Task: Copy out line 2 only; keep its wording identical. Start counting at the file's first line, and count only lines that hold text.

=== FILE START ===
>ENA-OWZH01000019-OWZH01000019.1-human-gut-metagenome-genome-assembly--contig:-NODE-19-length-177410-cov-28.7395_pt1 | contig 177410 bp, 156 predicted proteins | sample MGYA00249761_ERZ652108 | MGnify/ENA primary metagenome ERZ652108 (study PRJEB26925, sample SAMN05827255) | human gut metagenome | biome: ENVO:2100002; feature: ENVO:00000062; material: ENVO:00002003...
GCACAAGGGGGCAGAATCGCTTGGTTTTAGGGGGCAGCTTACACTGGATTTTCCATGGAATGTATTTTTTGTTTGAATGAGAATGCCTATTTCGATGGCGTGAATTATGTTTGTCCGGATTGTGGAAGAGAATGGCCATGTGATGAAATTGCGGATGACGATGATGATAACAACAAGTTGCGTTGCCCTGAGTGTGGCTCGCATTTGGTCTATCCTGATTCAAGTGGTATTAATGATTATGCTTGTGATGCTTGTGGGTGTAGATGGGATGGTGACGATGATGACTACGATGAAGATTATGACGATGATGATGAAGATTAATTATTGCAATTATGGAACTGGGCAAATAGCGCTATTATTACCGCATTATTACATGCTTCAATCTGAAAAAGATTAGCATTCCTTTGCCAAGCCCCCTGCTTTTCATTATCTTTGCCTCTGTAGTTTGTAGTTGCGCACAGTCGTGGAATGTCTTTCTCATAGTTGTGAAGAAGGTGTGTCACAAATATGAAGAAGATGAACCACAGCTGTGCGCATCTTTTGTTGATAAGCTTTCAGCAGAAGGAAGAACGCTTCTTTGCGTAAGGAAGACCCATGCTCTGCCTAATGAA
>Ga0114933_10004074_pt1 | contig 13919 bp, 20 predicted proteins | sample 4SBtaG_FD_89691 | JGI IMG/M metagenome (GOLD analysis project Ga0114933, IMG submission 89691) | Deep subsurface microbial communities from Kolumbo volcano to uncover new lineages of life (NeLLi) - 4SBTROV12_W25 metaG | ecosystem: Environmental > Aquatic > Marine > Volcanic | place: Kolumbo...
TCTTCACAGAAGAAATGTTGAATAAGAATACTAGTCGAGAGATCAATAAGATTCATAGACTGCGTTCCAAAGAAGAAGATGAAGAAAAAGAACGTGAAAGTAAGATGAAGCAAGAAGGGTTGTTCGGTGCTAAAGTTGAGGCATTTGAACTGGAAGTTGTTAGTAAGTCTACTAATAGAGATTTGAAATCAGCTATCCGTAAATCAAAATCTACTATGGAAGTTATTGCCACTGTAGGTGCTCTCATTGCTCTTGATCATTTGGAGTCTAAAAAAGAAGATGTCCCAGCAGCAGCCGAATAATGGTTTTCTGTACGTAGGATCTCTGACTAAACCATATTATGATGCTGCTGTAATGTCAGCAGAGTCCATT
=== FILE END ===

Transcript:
GCACAAGGGGGCAGAATCGCTTGGTTTTAGGGGGCAGCTTACACTGGATTTTCCATGGAATGTATTTTTTGTTTGAATGAGAATGCCTATTTCGATGGCGTGAATTATGTTTGTCCGGATTGTGGAAGAGAATGGCCATGTGATGAAATTGCGGATGACGATGATGATAACAACAAGTTGCGTTGCCCTGAGTGTGGCTCGCATTTGGTCTATCCTGATTCAAGTGGTATTAATGATTATGCTTGTGATGCTTGTGGGTGTAGATGGGATGGTGACGATGATGACTACGATGAAGATTATGACGATGATGATGAAGATTAATTATTGCAATTATGGAACTGGGCAAATAGCGCTATTATTACCGCATTATTACATGCTTCAATCTGAAAAAGATTAGCATTCCTTTGCCAAGCCCCCTGCTTTTCATTATCTTTGCCTCTGTAGTTTGTAGTTGCGCACAGTCGTGGAATGTCTTTCTCATAGTTGTGAAGAAGGTGTGTCACAAATATGAAGAAGATGAACCACAGCTGTGCGCATCTTTTGTTGATAAGCTTTCAGCAGAAGGAAGAACGCTTCTTTGCGTAAGGAAGACCCATGCTCTGCCTAATGAA